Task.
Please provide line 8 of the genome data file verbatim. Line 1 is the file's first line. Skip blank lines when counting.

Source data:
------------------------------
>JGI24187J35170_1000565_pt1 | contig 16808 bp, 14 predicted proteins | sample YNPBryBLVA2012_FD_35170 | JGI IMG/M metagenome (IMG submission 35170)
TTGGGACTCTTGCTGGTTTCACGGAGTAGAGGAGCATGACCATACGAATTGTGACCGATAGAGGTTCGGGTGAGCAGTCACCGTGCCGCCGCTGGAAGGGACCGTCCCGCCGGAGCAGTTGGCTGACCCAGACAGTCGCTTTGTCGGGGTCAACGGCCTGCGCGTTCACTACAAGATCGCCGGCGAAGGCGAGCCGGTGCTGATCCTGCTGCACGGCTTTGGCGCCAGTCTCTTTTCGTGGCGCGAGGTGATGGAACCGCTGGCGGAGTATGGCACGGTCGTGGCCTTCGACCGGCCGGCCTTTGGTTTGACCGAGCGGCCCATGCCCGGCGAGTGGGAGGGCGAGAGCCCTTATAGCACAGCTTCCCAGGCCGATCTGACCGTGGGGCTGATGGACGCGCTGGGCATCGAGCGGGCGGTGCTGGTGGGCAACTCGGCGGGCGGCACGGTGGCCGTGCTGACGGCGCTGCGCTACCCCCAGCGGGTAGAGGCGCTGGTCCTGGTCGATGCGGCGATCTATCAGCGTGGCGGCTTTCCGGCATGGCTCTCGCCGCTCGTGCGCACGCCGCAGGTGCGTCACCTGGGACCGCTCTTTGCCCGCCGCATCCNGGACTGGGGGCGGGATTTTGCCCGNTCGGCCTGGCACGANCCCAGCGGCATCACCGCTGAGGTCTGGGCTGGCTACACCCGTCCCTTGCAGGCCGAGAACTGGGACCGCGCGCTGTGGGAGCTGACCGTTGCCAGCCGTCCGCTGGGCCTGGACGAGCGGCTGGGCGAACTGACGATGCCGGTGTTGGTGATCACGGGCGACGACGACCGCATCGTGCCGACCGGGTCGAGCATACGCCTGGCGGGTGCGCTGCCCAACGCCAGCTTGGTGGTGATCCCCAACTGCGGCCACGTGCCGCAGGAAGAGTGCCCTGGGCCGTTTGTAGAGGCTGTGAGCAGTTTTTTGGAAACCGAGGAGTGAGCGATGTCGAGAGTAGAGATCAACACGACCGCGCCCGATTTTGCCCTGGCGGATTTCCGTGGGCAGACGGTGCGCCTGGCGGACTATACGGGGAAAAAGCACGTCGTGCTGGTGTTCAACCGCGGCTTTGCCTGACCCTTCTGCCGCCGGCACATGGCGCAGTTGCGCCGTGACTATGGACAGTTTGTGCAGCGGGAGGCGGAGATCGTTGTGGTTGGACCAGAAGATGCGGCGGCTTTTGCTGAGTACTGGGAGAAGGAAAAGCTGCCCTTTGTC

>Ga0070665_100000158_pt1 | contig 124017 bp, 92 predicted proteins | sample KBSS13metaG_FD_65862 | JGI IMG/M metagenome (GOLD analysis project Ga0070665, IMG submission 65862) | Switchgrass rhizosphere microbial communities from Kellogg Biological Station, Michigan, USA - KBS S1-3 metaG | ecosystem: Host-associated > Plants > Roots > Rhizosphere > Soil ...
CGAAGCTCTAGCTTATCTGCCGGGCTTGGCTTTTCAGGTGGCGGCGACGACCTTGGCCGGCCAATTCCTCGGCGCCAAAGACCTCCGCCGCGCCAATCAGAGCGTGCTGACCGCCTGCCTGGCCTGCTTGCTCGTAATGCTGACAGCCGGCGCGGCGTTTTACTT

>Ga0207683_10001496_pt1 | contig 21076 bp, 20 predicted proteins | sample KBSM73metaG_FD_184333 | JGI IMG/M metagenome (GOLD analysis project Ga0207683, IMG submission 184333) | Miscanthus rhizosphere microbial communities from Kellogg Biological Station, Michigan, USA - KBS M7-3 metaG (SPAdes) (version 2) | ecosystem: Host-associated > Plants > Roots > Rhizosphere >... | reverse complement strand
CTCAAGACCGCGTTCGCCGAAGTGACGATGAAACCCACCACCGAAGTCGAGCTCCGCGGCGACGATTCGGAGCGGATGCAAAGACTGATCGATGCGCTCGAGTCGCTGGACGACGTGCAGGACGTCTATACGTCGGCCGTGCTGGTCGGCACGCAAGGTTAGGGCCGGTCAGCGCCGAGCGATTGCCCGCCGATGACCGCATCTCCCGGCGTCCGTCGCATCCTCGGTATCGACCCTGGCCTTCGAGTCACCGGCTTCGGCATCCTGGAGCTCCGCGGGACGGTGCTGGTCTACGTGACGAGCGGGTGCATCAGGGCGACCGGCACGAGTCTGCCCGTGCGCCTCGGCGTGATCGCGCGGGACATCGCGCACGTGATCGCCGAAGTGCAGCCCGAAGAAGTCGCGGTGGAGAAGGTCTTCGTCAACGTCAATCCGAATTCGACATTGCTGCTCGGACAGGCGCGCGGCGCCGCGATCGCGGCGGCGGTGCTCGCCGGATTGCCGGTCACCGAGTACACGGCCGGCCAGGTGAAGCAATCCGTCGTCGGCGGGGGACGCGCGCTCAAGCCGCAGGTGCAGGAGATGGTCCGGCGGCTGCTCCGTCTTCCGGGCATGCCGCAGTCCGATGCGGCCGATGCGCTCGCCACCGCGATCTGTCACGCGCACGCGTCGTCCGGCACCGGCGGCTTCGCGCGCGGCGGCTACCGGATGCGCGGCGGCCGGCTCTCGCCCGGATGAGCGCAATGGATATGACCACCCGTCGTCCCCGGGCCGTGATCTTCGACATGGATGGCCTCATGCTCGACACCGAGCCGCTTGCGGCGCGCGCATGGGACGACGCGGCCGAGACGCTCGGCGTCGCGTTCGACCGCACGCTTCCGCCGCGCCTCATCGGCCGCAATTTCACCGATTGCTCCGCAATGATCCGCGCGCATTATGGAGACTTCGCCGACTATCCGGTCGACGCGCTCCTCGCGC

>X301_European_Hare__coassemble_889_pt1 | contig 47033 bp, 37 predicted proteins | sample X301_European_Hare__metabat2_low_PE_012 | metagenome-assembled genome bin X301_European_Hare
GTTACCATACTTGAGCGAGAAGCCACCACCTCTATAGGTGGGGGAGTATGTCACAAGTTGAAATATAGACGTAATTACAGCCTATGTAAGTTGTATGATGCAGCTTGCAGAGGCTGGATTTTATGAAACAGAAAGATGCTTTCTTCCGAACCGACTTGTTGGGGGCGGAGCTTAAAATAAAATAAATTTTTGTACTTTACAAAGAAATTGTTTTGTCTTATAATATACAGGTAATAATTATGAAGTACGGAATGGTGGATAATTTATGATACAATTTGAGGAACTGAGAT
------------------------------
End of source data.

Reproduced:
GTTACCATACTTGAGCGAGAAGCCACCACCTCTATAGGTGGGGGAGTATGTCACAAGTTGAAATATAGACGTAATTACAGCCTATGTAAGTTGTATGATGCAGCTTGCAGAGGCTGGATTTTATGAAACAGAAAGATGCTTTCTTCCGAACCGACTTGTTGGGGGCGGAGCTTAAAATAAAATAAATTTTTGTACTTTACAAAGAAATTGTTTTGTCTTATAATATACAGGTAATAATTATGAAGTACGGAATGGTGGATAATTTATGATACAATTTGAGGAACTGAGAT